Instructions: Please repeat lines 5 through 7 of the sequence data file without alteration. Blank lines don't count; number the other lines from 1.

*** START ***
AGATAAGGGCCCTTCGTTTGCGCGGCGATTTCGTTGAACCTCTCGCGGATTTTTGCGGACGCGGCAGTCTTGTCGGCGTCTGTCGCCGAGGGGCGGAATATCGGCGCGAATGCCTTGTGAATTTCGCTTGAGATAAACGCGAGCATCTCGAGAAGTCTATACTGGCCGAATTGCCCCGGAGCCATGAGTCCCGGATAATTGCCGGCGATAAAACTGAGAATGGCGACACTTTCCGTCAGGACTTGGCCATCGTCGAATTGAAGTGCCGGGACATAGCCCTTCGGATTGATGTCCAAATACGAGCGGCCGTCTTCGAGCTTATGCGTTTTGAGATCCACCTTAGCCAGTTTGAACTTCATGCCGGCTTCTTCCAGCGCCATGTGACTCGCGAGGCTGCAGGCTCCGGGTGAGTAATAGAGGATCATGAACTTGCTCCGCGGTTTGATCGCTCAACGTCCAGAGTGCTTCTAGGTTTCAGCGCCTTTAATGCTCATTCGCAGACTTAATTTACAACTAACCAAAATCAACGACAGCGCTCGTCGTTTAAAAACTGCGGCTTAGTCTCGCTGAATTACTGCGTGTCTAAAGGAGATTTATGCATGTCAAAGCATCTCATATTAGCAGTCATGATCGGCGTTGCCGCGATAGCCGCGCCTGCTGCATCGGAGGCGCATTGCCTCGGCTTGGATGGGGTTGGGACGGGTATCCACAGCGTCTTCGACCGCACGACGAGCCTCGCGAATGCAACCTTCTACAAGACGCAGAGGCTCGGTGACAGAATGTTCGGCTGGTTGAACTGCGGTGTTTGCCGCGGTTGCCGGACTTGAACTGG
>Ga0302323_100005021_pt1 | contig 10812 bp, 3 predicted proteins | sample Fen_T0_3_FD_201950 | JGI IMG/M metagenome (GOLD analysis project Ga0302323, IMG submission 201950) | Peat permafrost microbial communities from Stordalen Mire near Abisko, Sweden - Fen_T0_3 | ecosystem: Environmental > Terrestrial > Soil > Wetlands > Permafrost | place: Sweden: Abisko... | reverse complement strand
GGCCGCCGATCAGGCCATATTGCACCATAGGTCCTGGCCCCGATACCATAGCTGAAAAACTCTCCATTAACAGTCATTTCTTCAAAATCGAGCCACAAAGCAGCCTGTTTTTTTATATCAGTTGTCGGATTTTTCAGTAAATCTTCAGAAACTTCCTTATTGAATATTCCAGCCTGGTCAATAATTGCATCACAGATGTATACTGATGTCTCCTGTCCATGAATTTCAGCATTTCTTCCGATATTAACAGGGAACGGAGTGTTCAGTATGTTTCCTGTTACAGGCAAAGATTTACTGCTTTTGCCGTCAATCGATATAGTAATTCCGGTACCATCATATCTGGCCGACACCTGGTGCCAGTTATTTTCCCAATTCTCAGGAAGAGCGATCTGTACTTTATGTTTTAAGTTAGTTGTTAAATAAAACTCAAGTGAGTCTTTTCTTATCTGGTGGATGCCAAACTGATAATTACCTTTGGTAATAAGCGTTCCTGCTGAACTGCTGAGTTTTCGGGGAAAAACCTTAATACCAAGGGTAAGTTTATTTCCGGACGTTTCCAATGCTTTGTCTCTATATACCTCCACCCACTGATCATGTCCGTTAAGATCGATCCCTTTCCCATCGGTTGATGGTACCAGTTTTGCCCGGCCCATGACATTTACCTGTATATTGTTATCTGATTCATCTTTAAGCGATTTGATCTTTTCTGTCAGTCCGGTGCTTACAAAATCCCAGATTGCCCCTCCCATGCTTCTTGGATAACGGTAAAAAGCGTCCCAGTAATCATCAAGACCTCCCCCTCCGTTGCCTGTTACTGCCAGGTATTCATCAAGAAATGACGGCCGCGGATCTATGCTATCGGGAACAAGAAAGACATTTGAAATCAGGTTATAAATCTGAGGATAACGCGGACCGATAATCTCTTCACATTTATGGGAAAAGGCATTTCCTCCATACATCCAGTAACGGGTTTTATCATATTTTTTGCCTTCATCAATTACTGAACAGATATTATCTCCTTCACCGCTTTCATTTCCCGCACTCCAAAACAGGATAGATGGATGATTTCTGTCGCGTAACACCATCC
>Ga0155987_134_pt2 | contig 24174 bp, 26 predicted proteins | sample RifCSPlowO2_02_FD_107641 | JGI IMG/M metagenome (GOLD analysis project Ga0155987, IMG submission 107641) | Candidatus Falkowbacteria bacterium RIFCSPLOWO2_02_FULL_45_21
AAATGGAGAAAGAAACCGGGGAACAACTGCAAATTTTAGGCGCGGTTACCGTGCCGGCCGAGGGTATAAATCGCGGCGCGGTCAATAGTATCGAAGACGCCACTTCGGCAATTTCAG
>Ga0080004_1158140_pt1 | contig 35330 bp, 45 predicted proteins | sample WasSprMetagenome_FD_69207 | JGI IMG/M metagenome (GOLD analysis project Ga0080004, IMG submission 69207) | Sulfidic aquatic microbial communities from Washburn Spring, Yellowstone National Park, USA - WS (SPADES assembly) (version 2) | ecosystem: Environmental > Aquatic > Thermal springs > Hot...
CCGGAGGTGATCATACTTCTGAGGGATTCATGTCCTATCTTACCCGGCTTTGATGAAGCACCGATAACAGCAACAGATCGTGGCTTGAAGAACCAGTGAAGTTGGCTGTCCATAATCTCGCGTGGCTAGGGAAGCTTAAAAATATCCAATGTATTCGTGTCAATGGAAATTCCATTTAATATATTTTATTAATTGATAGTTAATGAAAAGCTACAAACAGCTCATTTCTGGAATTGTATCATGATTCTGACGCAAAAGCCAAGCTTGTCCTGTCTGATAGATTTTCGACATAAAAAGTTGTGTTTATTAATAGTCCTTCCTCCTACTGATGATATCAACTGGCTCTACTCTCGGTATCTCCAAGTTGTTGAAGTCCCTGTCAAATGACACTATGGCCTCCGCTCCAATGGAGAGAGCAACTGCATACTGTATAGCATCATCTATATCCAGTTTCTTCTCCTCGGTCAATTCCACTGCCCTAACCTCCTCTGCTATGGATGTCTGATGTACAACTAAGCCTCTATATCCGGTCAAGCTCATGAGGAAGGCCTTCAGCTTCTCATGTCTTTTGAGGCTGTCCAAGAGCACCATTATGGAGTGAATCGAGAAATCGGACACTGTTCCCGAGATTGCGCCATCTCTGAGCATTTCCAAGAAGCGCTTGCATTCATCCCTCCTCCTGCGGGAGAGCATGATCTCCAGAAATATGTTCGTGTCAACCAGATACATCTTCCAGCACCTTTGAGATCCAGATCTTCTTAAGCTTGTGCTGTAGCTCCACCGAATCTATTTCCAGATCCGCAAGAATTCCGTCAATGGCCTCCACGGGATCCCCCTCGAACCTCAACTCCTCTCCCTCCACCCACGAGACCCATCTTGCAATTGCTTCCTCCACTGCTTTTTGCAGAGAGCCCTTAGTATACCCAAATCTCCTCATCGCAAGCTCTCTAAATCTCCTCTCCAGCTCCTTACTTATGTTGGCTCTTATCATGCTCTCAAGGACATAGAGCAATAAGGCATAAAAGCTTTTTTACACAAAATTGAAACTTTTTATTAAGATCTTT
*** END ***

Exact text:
AAATGGAGAAAGAAACCGGGGAACAACTGCAAATTTTAGGCGCGGTTACCGTGCCGGCCGAGGGTATAAATCGCGGCGCGGTCAATAGTATCGAAGACGCCACTTCGGCAATTTCAG
>Ga0080004_1158140_pt1 | contig 35330 bp, 45 predicted proteins | sample WasSprMetagenome_FD_69207 | JGI IMG/M metagenome (GOLD analysis project Ga0080004, IMG submission 69207) | Sulfidic aquatic microbial communities from Washburn Spring, Yellowstone National Park, USA - WS (SPADES assembly) (version 2) | ecosystem: Environmental > Aquatic > Thermal springs > Hot...
CCGGAGGTGATCATACTTCTGAGGGATTCATGTCCTATCTTACCCGGCTTTGATGAAGCACCGATAACAGCAACAGATCGTGGCTTGAAGAACCAGTGAAGTTGGCTGTCCATAATCTCGCGTGGCTAGGGAAGCTTAAAAATATCCAATGTATTCGTGTCAATGGAAATTCCATTTAATATATTTTATTAATTGATAGTTAATGAAAAGCTACAAACAGCTCATTTCTGGAATTGTATCATGATTCTGACGCAAAAGCCAAGCTTGTCCTGTCTGATAGATTTTCGACATAAAAAGTTGTGTTTATTAATAGTCCTTCCTCCTACTGATGATATCAACTGGCTCTACTCTCGGTATCTCCAAGTTGTTGAAGTCCCTGTCAAATGACACTATGGCCTCCGCTCCAATGGAGAGAGCAACTGCATACTGTATAGCATCATCTATATCCAGTTTCTTCTCCTCGGTCAATTCCACTGCCCTAACCTCCTCTGCTATGGATGTCTGATGTACAACTAAGCCTCTATATCCGGTCAAGCTCATGAGGAAGGCCTTCAGCTTCTCATGTCTTTTGAGGCTGTCCAAGAGCACCATTATGGAGTGAATCGAGAAATCGGACACTGTTCCCGAGATTGCGCCATCTCTGAGCATTTCCAAGAAGCGCTTGCATTCATCCCTCCTCCTGCGGGAGAGCATGATCTCCAGAAATATGTTCGTGTCAACCAGATACATCTTCCAGCACCTTTGAGATCCAGATCTTCTTAAGCTTGTGCTGTAGCTCCACCGAATCTATTTCCAGATCCGCAAGAATTCCGTCAATGGCCTCCACGGGATCCCCCTCGAACCTCAACTCCTCTCCCTCCACCCACGAGACCCATCTTGCAATTGCTTCCTCCACTGCTTTTTGCAGAGAGCCCTTAGTATACCCAAATCTCCTCATCGCAAGCTCTCTAAATCTCCTCTCCAGCTCCTTACTTATGTTGGCTCTTATCATGCTCTCAAGGACATAGAGCAATAAGGCATAAAAGCTTTTTTACACAAAATTGAAACTTTTTATTAAGATCTTT